Russian Parliament working to resolve fight over Barents Sea cod, haddock catch

Russia’s State Duma, the lower house of the Russian Parliament, recently approved a bill designed to resolve a dispute over cod and haddock catches in the country’s Northern Fishery Basin.

Russia's Northern Fishery Basin yields nearly 500,000 metric tons, or 10 percent, of Russia’s annual catch, primarily consisting of cod and haddock fished in the White and Barents seas. Two separate fishing types – coastal fishing and industrial fishing – are involved in the fishery, with differing regulations and taxation levels for each.

Coastal fishing in Russia is a legal framework under which quotas for species are regulated and allocated by regional authorities, with fishing companies obligated to land their catches in Russian ports. The framework allows for guaranteed supplies of catch to domestic processing facilities, which in turn helps maintain coastal communities and more flexible management of quotas and fisheries. 

In 2020, the coastal fishing framework was placed in jeopardy by a letter sent by the Western Arctic Department of the Russian Frontier Service of the Federal Security Service (FSB) to the Union of Fisheries of the North (UFN) – an industry body representing local companies – in which it warned that fisheries were violating federal fishing laws and must cease all activity. The letter claimed federal law required all catches to be delivered to ports in live, fresh, or chilled formats – while the companies commonly gutted, beheaded, and bled their catch dry at sea. 

In response, UFN said the two-day passage from the fishing grounds to ports meant their catch could not be delivered safely without processing. Moreover, the group said Russian food regulations require the processing of some species within a limited time after the catch – most no later than a few hours. UFN also claimed the federal law on fishing doesn’t contain any prohibition on processing.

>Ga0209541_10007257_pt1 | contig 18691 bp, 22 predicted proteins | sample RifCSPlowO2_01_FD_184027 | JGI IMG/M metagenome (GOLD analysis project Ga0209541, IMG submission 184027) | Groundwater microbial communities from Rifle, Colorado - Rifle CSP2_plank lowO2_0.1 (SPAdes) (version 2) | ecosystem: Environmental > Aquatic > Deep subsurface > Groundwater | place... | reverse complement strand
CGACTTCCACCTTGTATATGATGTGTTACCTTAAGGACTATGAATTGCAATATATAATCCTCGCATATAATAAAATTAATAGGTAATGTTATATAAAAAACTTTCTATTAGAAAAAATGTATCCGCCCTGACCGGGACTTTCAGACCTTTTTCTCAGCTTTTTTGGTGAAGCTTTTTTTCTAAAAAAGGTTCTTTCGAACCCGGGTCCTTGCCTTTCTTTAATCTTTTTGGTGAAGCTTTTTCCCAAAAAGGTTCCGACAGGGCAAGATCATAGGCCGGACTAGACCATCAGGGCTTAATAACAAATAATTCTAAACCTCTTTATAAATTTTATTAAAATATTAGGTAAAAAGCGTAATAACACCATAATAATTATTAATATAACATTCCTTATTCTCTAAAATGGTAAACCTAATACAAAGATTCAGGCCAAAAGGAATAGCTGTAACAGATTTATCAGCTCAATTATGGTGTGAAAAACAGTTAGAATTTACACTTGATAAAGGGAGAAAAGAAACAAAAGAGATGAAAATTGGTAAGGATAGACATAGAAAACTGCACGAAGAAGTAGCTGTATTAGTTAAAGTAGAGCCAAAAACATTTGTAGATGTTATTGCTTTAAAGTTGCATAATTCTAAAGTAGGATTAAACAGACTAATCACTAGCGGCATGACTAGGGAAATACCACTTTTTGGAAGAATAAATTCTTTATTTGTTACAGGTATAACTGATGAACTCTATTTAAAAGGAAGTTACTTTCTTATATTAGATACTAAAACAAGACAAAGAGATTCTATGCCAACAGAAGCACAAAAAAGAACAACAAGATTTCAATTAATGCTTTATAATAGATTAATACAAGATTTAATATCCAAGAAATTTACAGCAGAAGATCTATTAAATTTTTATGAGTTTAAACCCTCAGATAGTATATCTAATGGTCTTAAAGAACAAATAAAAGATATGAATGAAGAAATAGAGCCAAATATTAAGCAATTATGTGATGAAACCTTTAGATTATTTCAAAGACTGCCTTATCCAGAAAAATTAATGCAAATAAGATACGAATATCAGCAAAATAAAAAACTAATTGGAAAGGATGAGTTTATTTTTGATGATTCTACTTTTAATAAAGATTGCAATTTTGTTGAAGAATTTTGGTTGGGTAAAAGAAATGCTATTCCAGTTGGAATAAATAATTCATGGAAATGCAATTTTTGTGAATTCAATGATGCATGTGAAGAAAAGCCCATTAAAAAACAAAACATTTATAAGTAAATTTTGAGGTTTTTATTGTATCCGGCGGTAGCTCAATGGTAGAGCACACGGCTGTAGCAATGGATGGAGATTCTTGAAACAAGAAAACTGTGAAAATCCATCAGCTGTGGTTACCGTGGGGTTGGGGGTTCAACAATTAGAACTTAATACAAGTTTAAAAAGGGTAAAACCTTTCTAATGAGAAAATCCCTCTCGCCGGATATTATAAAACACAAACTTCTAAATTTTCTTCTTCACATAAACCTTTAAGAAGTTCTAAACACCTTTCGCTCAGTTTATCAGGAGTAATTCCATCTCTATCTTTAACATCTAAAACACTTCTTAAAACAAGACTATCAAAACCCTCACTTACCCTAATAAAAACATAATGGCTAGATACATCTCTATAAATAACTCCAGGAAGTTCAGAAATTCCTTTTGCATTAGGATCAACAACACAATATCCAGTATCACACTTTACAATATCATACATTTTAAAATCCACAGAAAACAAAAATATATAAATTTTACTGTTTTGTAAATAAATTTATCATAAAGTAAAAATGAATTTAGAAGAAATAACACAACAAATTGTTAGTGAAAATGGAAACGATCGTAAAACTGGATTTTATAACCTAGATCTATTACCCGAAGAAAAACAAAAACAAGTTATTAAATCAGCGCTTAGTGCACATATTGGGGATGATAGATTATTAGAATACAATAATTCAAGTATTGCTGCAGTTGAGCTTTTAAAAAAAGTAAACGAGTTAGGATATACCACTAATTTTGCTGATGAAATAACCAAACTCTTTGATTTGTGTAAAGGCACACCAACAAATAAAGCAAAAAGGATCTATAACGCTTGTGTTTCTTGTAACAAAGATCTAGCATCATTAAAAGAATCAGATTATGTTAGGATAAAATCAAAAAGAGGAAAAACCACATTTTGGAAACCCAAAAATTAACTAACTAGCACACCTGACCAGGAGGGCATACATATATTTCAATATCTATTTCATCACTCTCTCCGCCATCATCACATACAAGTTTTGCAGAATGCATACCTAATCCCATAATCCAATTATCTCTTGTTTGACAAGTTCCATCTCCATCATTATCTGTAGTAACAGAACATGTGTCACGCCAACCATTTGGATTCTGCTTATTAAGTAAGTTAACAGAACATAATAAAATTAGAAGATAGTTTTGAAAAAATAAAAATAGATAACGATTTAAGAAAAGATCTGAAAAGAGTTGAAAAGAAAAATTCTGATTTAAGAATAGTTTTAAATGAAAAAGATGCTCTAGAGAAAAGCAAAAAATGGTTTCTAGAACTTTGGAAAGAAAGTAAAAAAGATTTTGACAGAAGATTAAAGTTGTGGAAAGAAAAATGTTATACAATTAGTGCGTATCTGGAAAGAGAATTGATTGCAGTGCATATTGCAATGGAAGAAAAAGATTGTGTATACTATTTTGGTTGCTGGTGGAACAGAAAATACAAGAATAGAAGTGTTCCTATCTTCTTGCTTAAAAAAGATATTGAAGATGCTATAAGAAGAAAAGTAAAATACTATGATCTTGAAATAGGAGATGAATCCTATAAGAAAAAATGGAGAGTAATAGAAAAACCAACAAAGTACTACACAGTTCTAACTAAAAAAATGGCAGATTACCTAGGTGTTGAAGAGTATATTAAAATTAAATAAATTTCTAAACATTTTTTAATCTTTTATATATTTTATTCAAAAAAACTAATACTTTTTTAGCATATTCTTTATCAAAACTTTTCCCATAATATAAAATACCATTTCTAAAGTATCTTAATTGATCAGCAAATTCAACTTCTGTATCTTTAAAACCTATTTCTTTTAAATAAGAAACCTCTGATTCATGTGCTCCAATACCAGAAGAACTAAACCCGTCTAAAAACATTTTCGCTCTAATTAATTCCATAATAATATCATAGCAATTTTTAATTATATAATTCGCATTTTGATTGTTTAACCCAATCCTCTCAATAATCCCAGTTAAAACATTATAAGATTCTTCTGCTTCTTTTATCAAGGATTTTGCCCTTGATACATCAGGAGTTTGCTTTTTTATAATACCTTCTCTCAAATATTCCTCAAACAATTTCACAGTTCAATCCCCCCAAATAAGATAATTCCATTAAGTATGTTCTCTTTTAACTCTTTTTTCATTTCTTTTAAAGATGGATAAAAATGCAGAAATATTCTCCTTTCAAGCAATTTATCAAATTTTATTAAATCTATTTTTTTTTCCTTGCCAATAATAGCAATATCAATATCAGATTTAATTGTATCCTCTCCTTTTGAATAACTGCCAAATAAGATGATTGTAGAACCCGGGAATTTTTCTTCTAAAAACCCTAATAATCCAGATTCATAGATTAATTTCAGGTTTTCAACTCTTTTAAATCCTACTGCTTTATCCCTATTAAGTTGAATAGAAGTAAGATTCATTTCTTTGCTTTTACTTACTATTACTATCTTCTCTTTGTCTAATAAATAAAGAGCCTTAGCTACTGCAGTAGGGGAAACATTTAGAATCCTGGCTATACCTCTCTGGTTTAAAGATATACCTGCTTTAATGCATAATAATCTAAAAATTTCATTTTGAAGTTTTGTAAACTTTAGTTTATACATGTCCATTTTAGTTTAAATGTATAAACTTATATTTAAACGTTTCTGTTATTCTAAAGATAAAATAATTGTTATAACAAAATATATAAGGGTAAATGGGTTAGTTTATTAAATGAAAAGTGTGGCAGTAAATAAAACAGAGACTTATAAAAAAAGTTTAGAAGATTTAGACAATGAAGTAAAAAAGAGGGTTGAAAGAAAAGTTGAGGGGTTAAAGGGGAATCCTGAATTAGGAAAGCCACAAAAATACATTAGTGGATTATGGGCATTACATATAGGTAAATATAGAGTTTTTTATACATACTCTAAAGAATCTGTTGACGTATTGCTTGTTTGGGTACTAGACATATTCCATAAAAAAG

Murmansk Regional Governor Andrei Chibis, top officials from the Russian Federal Agency for Fisheries, and members of both chambers of the Russian Parliament backed the UFN, but their effort proved fruitless, as FSB continued to push its effort to stop the coastal fishery from processing its catch. In autumn 2020, FSB conducted a search-and-seizure operation onboard costal fishing vessels in Murmansk, and subsequently filed complaints in court against fishing companies and captains found to have processed fish. According to the Russian legislature, the maximum fine for proved violations of Russia's fishing law is two to three times the cost of the catch and the confiscation of the ship involved.

Sergey Sennikov, the deputy CEO of the Norebo group of fishing companies, estimated coastal fishing companies caught nearly RUB 5 billion (USD 67.2 million, EUR 56.7 million) worth of cod and haddock in 2020, meaning they faced up to RUB 15 billion (USD 201.5 million, EUR 170 million) in fines, with their captains facing another RUB 7.5 billion (USD 100.7 million, EUR 85 million), according to business newspaper Kommersant.

Though no fines have yet been issued and no trials have taken place to-date, FSB's aggressiveness in pursuing their charges scared many companies into ceasing operation. As a result, in 2020, a total of 7,580 MT of fish quota was left in the water, including 5,320 MT of cod and 2,260 MT of haddock, according to UFN Board Chairman Vladimir Grigoryev. Grigoryev estimated the financial loss at nearly RUB 800 million (USD 10.7 million, EUR 9.1 million).